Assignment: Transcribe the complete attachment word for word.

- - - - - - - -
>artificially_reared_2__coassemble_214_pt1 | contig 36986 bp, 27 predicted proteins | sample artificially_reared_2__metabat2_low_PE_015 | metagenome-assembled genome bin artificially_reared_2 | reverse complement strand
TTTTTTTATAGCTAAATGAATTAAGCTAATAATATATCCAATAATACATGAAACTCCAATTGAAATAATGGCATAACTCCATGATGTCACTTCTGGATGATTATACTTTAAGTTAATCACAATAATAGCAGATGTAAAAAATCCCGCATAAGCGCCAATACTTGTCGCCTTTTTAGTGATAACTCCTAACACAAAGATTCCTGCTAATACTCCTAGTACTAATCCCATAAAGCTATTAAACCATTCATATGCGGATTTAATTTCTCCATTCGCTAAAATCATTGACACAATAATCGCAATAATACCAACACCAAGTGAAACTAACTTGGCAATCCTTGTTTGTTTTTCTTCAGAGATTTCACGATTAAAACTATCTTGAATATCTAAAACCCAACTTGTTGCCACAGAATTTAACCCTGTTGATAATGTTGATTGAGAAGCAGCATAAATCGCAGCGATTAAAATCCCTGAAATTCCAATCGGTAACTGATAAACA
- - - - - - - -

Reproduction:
>artificially_reared_2__coassemble_214_pt1 | contig 36986 bp, 27 predicted proteins | sample artificially_reared_2__metabat2_low_PE_015 | metagenome-assembled genome bin artificially_reared_2 | reverse complement strand
TTTTTTTATAGCTAAATGAATTAAGCTAATAATATATCCAATAATACATGAAACTCCAATTGAAATAATGGCATAACTCCATGATGTCACTTCTGGATGATTATACTTTAAGTTAATCACAATAATAGCAGATGTAAAAAATCCCGCATAAGCGCCAATACTTGTCGCCTTTTTAGTGATAACTCCTAACACAAAGATTCCTGCTAATACTCCTAGTACTAATCCCATAAAGCTATTAAACCATTCATATGCGGATTTAATTTCTCCATTCGCTAAAATCATTGACACAATAATCGCAATAATACCAACACCAAGTGAAACTAACTTGGCAATCCTTGTTTGTTTTTCTTCAGAGATTTCACGATTAAAACTATCTTGAATATCTAAAACCCAACTTGTTGCCACAGAATTTAACCCTGTTGATAATGTTGATTGAGAAGCAGCATAAATCGCAGCGATTAAAATCCCTGAAATTCCAATCGGTAACTGATAAACA